The Legal Framework in Nigeria
The Criminal Code, specifically in Section 204 and other relevant provisions, entirely eliminates the use of trial by ordeal in criminal adjudications.
Section 207 of the Criminal Code Act in Nigeria explicitly prohibits the trial by ordeal using methods such as sasswood, esere-bean, poison, boiling oil, fire, immersion in water, or exposure to attacks by crocodiles or other wild animals. Any ordeal likely to result in death or bodily injury to any party involved in the proceeding is deemed unlawful. Furthermore, the President or the Governor of a State has the authority, through an order, to prohibit the worship or invocation of any juju that may be perceived to contribute to the commission of a crime, breach of peace, or the spread of infectious or contagious diseases.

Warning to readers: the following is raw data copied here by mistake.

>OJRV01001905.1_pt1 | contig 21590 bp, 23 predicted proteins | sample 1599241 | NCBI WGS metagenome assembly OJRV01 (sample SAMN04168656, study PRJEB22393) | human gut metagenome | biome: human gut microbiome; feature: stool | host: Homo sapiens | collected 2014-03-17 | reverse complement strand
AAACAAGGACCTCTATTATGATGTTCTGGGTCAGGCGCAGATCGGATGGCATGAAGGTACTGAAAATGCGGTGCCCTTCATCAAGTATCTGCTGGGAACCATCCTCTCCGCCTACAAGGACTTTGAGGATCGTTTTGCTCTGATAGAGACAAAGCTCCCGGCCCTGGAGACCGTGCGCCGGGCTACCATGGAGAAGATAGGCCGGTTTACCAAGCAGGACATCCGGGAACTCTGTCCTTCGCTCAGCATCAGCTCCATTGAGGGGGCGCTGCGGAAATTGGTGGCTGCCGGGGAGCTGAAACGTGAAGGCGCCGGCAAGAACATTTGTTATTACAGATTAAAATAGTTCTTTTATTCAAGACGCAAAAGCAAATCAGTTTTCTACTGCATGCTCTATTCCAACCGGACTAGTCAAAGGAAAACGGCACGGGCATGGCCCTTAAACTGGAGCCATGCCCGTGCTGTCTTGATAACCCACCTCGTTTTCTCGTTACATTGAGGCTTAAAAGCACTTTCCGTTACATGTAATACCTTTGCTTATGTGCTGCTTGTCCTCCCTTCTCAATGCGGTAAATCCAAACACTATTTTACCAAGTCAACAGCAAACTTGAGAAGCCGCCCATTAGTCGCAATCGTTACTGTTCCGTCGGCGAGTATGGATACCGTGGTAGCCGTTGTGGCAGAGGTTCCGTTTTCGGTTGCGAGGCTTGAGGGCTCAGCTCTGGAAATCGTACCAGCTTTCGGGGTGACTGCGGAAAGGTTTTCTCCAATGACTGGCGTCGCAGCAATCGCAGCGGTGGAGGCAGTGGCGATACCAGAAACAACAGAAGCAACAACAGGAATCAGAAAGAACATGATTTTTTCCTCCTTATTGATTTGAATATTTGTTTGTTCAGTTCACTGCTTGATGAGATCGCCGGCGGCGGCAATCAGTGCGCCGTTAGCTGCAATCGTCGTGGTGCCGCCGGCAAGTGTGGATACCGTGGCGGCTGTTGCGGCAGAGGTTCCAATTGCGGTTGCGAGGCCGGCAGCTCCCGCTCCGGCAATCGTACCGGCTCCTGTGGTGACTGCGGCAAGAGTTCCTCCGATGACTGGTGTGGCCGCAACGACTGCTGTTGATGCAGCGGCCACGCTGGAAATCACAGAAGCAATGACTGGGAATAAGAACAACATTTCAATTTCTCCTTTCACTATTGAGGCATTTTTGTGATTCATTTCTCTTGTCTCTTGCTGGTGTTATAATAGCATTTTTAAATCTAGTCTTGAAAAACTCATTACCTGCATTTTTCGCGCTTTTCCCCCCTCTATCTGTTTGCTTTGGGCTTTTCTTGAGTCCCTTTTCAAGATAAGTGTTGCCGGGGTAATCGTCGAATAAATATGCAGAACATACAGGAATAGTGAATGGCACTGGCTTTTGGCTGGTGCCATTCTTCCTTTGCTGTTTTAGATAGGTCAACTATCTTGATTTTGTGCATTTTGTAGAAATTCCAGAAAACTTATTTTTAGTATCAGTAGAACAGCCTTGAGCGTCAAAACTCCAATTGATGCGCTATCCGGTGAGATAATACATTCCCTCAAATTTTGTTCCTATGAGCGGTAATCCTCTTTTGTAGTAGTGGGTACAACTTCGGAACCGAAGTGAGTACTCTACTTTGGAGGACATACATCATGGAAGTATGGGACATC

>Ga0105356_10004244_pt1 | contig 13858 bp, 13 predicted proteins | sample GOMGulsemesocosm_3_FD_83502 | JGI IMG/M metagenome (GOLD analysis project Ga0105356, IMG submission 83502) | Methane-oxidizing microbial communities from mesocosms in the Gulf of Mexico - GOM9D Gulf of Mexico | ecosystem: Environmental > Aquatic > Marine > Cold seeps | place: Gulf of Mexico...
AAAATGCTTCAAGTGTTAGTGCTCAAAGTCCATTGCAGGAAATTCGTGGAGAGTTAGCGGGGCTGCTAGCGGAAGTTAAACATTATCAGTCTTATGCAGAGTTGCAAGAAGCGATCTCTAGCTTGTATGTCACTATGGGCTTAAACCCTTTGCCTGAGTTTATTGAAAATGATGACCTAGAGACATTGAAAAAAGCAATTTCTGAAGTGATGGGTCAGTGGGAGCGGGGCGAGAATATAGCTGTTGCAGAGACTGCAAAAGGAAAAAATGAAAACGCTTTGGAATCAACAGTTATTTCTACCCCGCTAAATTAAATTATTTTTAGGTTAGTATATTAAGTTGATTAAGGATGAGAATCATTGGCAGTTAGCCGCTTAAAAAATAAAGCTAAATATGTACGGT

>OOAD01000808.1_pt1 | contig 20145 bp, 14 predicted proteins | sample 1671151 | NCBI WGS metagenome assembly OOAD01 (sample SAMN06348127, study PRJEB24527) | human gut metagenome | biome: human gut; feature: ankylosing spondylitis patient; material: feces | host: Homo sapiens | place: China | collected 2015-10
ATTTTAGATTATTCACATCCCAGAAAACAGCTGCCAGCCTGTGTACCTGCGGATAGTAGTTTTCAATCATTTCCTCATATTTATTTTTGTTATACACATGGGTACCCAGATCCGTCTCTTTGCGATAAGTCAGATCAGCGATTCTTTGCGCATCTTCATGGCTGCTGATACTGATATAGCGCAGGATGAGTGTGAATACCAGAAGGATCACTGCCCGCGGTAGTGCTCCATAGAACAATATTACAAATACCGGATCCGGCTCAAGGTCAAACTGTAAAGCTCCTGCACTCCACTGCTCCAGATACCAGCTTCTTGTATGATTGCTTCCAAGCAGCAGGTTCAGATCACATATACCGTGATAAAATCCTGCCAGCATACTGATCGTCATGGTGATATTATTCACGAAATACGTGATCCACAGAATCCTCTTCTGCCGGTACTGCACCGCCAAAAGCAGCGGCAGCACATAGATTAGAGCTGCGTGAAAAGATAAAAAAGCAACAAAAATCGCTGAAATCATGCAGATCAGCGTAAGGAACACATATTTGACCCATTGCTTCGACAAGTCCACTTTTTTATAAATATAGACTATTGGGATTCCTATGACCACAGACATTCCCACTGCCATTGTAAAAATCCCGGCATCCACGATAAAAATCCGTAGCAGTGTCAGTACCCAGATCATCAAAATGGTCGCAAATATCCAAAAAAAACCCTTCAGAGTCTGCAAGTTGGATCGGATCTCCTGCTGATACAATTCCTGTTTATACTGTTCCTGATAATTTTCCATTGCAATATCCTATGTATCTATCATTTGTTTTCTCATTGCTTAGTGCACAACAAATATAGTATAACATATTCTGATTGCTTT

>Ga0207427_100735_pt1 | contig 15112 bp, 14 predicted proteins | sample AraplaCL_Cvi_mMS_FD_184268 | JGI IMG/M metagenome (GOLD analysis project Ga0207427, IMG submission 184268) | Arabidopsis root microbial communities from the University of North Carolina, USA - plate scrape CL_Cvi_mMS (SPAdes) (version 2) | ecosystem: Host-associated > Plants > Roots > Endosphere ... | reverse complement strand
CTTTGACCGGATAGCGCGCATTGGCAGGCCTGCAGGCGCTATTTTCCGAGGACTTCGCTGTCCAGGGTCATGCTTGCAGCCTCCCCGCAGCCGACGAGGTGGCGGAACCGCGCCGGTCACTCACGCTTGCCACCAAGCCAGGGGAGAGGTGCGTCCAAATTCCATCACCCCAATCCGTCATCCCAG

Section 208 of the Criminal Code Act in Nigeria stipulates that any individual who directs, controls, or presides over an unlawful trial by ordeal is committing a felony. If the outcome of such a trial results in the death of any party involved, the person responsible is liable to the punishment of death. In all other cases, the prescribed penalty is imprisonment for ten years. This provision serves as a strong deterrent against involvement in or facilitation of unlawful trial by ordeal.
The village Chiefs are expected to redirect all criminal matters in the community to the police for investigation and prosecution and the community is to provide evidence to enable the police to prosecute such accused persons.
Despite the provisions of the law, many communities still resort to punishing accused individuals through ordeals, intense caning, and sometimes banishment. It is crucial to enhance the capabilities of security agencies and government institutions to completely eliminate the adjudication of criminal offenses by traditional rulers. This practice represents the highest form of jungle justice in Nigeria and undermines the principles of a fair and just legal system. Strengthening these institutions is imperative for upholding the rule of law and ensuring a more equitable administration of justice.